Fashion e-tailers lead as retail goes omnichannel, will help make stores more 'experiential'
For many in fashion retail, the big news may be all about store closures. But with omnichannel being key, store openings are also making headlines and fashion brands have led the way in transitioning from pureplay to omnichannel retail, a new report says.
Fashion brands account for 29.6% of all online retailers taking physical space in the UK to date, according to the report from property specialist Savills.
That puts fashion ahead of of the homewares sector, which nonetheless runs it a close second on 25.9%, and well clear of electrical, DIY and building supplies brands on 14.8%.
So which brands were crucial in moving from being pureplay online vendors to opening their own physical locations last year? The report said Missguided, which opened its first store at London’s Westfield Stratford (and plans another for Bluewater this year) was a major mover, while Finery and Little Mistress transitioned via department store concessions.
And it seems that the online-offline mix could become even more important as online sales growth in the UK is expected to level out over the next five years, according to GlobalData Retail, slowing from 11.4% annually between 2012 and 2016 to 4.8% by 2022.
Savills said that it’s not a case of online versus offline, but rather how the two platforms can work together to provide the best ‘total’ retail experience.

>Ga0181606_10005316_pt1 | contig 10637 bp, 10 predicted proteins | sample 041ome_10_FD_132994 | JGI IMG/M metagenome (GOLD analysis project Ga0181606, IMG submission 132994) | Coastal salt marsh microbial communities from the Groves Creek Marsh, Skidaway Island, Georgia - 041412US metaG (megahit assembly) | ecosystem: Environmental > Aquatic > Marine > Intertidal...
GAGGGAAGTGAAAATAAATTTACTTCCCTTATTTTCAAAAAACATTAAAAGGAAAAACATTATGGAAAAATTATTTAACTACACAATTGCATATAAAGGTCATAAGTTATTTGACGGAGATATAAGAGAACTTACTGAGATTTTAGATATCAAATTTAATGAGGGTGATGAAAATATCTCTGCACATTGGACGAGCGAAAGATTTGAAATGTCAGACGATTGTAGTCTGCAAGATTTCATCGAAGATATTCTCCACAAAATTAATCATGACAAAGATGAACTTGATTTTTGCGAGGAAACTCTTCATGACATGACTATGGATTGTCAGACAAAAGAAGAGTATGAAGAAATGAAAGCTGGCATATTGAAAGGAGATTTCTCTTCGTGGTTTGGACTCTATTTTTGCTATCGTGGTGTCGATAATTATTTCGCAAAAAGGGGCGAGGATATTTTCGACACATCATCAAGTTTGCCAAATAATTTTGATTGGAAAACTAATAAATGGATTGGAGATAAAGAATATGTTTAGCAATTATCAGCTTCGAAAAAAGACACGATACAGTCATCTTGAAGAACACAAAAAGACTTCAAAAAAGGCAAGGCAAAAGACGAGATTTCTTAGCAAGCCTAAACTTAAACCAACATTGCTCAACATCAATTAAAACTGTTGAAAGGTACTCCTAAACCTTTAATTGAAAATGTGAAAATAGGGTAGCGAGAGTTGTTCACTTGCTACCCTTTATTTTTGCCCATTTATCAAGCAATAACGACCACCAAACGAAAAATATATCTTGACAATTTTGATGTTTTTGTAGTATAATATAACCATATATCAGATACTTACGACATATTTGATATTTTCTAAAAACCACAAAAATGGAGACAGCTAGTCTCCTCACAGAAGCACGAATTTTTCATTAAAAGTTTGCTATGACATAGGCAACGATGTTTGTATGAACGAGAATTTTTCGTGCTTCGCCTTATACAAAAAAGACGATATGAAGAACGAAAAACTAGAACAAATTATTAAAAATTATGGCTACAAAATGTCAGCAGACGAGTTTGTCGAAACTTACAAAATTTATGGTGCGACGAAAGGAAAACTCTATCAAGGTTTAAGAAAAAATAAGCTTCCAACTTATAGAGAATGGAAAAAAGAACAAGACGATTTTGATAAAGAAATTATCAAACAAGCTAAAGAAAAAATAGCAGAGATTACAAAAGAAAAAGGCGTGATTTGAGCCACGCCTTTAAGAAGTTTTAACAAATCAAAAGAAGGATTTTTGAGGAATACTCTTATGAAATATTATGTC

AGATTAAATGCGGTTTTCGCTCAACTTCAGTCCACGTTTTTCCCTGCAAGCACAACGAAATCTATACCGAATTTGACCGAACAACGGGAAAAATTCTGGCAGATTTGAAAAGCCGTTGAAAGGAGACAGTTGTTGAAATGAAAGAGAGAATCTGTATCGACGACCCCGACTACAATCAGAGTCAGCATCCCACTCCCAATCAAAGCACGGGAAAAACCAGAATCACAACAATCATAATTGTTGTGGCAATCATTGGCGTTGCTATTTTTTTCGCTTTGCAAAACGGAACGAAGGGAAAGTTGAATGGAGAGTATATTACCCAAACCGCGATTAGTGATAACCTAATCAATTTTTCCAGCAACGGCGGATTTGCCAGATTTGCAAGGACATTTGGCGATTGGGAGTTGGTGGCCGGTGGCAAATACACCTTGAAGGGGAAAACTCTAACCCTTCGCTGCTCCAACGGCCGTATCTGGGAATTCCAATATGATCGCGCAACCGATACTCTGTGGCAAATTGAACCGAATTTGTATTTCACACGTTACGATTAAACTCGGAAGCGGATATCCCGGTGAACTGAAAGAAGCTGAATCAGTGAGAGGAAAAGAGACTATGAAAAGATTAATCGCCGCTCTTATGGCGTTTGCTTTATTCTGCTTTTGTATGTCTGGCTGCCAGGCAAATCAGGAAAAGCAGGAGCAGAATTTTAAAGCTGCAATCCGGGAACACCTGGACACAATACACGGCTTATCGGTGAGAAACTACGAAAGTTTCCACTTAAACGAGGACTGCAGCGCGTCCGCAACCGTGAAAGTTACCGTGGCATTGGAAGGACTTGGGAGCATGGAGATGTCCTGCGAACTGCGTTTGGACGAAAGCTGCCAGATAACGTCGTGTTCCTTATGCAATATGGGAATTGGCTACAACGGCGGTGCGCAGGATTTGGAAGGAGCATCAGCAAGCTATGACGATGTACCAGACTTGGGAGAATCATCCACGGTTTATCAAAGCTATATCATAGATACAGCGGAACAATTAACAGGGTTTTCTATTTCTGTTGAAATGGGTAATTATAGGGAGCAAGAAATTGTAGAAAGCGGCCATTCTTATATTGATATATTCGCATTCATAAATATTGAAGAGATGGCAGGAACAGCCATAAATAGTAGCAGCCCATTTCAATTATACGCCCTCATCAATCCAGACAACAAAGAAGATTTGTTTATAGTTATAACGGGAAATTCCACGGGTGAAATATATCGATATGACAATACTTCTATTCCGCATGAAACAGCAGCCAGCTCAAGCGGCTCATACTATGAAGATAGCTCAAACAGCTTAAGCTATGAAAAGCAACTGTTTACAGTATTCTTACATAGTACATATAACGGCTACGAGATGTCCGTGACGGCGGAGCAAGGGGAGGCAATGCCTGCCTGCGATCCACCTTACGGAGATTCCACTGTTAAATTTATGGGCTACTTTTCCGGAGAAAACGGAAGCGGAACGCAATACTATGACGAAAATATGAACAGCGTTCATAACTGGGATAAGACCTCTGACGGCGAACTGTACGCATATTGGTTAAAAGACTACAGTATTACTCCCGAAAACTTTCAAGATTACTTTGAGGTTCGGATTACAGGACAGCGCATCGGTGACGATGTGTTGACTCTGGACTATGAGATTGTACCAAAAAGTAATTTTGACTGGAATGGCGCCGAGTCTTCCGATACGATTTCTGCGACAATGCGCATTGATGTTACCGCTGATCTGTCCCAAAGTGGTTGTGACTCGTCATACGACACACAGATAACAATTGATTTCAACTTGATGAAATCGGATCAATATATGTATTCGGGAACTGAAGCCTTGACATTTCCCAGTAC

Its commercial research direct Marie Hickey said: “When it comes to fashion and homewares, the biggest driver of total retailing continues to be… the desire to touch and feel a product before purchase, meaning physical stores play an important role in driving both online and offline sales. Stores can also deliver convenience to customers, a key attraction of shopping online, in the form of click and collect services.”
But while stores offer the touch and feel experience, Savills said that “true digitisation of experience will now be at the forefront of store evolution,” which to date has centred largely on hardware, such as providing iPads to allow shoppers to search for products online.
The report said the evolving focus is on creating integrated software solutions, which can provide the same personalised shopper experience in-store that consumers have become accustomed to online, and enhance the speed and ease of payment.
So expect mobile payment, customer recognition technology, live inventory tracking and monitoring of shopper engagement with products to become the norm.
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